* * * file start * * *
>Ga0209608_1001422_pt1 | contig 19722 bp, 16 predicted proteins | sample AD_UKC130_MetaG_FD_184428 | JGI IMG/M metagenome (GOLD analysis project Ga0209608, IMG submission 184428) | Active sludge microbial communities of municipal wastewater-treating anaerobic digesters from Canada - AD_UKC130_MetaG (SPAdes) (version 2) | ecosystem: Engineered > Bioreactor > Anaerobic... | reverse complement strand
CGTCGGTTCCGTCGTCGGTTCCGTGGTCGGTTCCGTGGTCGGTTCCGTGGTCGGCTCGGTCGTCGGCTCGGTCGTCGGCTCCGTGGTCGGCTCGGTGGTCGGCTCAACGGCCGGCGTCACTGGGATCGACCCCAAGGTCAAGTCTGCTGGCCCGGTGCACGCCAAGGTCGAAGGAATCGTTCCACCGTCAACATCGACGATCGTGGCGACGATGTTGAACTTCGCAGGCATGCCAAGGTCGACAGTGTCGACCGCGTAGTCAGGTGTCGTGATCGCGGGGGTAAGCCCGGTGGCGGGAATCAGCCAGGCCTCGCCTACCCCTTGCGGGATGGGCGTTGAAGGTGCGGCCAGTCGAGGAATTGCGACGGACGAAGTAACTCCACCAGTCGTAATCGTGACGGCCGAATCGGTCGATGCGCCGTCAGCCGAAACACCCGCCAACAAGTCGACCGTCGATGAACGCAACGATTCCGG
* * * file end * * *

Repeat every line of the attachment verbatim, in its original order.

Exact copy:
>Ga0209608_1001422_pt1 | contig 19722 bp, 16 predicted proteins | sample AD_UKC130_MetaG_FD_184428 | JGI IMG/M metagenome (GOLD analysis project Ga0209608, IMG submission 184428) | Active sludge microbial communities of municipal wastewater-treating anaerobic digesters from Canada - AD_UKC130_MetaG (SPAdes) (version 2) | ecosystem: Engineered > Bioreactor > Anaerobic... | reverse complement strand
CGTCGGTTCCGTCGTCGGTTCCGTGGTCGGTTCCGTGGTCGGTTCCGTGGTCGGCTCGGTCGTCGGCTCGGTCGTCGGCTCCGTGGTCGGCTCGGTGGTCGGCTCAACGGCCGGCGTCACTGGGATCGACCCCAAGGTCAAGTCTGCTGGCCCGGTGCACGCCAAGGTCGAAGGAATCGTTCCACCGTCAACATCGACGATCGTGGCGACGATGTTGAACTTCGCAGGCATGCCAAGGTCGACAGTGTCGACCGCGTAGTCAGGTGTCGTGATCGCGGGGGTAAGCCCGGTGGCGGGAATCAGCCAGGCCTCGCCTACCCCTTGCGGGATGGGCGTTGAAGGTGCGGCCAGTCGAGGAATTGCGACGGACGAAGTAACTCCACCAGTCGTAATCGTGACGGCCGAATCGGTCGATGCGCCGTCAGCCGAAACACCCGCCAACAAGTCGACCGTCGATGAACGCAACGATTCCGG